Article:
No I.O.U. From God.

What then shall we say was gained by Abraham, our forefather according to the flesh? For if Abraham was justified by works, he has something to boast about, but not before God. For what does the Scripture say? “Abraham believed God, and it was counted to him as righteousness.” Now to the one who works, his wages are not counted as a gift but as his due. And to the one who does not work but believes in him who justifies the ungodly, his faith is counted as righteousness, just as David also speaks of the blessing of the one to whom God counts righteousness apart from works: “Blessed are those whose lawless deeds are forgiven, and whose sins are covered; blessed is the man against whom the Lord will not count his sin.” – Romans 4:1-8 ESV

God does not owe us anything. Our well-intentioned acts of self-produced righteousness do not score us brownie points with God or put Him in our debt. Paul has tried to make it perfectly clear that God’s declaration of our righteousness is based solely on faith – faith in His gospel concerning His Son. No man or woman can earn or merit favor from God. And yet, because of sin and the death penalty it carries, they find themselves desperately needing to make things right with God. That explains man’s ongoing attempt to serve and satisfy the god of his choosing. Man is always attempting to gratify whatever god he has chosen to worship by sacrificing his time, talents, and treasures to that god. It could be the god of religious or recreation. Every day, countless men and women sacrifice themselves to the gods of entertainment, work, pleasure, popularity, wealth, beauty, and power. They give everything they have to get whatever it is they are expecting their “god” to deliver. But there is only one God, and all stand before Him in the same condition. Despite their best efforts, they have failed to measure up to His righteous standards and have fallen short of the glory He demands. It doesn’t matter how religious or morally-minded you are. It doesn’t matter if you worship the right God or the wrong god. It matters if you worship the right God in the right way. And Paul says that way is by faith.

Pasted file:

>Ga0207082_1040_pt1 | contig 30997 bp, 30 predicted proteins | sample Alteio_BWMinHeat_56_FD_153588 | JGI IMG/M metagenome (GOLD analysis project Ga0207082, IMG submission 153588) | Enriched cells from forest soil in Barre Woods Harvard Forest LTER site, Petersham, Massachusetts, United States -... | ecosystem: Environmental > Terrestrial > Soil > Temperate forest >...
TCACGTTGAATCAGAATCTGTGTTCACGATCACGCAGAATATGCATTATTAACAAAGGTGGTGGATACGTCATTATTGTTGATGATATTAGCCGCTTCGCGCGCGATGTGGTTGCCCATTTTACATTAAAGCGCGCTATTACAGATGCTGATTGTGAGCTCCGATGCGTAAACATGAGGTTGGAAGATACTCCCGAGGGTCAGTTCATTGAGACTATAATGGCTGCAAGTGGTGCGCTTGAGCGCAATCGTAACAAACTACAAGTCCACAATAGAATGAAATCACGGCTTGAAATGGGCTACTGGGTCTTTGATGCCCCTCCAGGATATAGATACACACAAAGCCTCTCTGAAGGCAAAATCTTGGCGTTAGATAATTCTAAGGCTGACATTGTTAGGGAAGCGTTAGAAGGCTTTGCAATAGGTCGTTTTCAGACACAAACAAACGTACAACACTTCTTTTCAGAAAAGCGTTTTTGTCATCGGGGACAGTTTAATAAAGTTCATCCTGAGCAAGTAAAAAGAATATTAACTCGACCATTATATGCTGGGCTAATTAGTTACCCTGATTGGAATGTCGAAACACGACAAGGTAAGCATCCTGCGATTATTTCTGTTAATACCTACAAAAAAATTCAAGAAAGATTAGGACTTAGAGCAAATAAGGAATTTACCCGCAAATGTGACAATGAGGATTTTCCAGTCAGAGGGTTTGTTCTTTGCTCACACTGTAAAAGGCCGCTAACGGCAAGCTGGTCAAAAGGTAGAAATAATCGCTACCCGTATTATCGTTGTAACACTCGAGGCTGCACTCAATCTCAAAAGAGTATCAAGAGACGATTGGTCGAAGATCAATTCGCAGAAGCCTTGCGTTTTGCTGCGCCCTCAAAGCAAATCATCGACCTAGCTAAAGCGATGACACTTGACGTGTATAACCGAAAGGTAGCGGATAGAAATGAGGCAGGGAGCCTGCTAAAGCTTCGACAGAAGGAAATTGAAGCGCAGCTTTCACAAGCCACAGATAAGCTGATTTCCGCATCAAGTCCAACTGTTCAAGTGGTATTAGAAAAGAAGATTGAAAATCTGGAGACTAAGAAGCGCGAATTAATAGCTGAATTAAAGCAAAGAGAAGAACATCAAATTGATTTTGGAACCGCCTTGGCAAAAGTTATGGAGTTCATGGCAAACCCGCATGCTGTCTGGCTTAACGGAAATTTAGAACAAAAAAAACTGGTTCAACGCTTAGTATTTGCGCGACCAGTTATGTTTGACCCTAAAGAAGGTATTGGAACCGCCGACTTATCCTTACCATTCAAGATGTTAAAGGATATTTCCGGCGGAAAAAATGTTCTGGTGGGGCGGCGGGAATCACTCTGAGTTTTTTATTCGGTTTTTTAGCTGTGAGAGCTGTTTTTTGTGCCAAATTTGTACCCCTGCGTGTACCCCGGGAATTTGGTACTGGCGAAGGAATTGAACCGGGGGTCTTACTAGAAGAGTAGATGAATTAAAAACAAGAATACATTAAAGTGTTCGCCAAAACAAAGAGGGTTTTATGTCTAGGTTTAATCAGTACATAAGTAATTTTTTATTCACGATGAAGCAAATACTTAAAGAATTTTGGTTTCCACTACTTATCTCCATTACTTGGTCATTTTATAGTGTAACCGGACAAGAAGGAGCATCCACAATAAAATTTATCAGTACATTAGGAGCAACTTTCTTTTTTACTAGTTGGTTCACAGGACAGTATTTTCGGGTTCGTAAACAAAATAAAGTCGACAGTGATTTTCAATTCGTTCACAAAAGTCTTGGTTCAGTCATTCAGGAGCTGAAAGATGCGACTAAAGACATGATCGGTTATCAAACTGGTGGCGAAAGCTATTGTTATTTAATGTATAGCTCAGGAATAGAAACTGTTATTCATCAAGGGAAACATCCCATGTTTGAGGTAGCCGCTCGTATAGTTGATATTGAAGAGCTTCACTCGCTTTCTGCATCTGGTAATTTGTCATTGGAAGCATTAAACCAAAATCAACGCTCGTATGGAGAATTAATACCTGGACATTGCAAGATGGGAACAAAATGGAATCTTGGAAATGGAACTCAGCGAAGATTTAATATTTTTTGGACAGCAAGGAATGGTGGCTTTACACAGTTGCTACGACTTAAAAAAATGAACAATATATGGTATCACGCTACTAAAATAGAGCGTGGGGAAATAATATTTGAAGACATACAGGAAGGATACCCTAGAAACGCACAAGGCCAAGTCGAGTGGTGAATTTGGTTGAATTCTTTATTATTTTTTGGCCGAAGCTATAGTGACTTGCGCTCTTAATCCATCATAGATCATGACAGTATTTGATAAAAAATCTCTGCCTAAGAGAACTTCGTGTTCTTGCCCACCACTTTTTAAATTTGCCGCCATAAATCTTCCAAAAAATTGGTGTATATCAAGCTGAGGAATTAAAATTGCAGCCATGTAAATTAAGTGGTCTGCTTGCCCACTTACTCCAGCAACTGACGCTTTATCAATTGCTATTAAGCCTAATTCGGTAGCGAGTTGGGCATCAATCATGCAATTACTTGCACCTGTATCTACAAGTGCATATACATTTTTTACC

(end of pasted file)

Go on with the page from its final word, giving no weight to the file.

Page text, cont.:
In his gospel, John writes concerning Jesus, “ The true light, which gives light to everyone, was coming into the world. He was in the world, and the world was made through him, yet the world did not know him. He came to his own, and his own people did not receive him. But to all who did receive him, who believed in his name, he gave the right to become children of God, who were born, not of blood nor of the will of the flesh nor of the will of man, but of God” (John 1:9-13 ESV). When Jesus came, the vast majority of the Gentiles didn’t recognize or accept Him. And even though He was a Jew and fulfilled all the prophecies concerning their coming Messiah, the Jews rejected Him. And in doing so, they rejected the gospel of God, “the power of God for salvation to everyone who believes, to the Jew first and also to the Greek” (Romans 1:16 ESV). Paul has already shown that it was not enough to be a Jew. Their privileged position as God’s chosen people gave them access to God’s law and insight into His holy standards, but it did not equip them with the ability to live up to those standards – “for all have sinned and fall short of the glory of God” (Romans 3:23 ESV).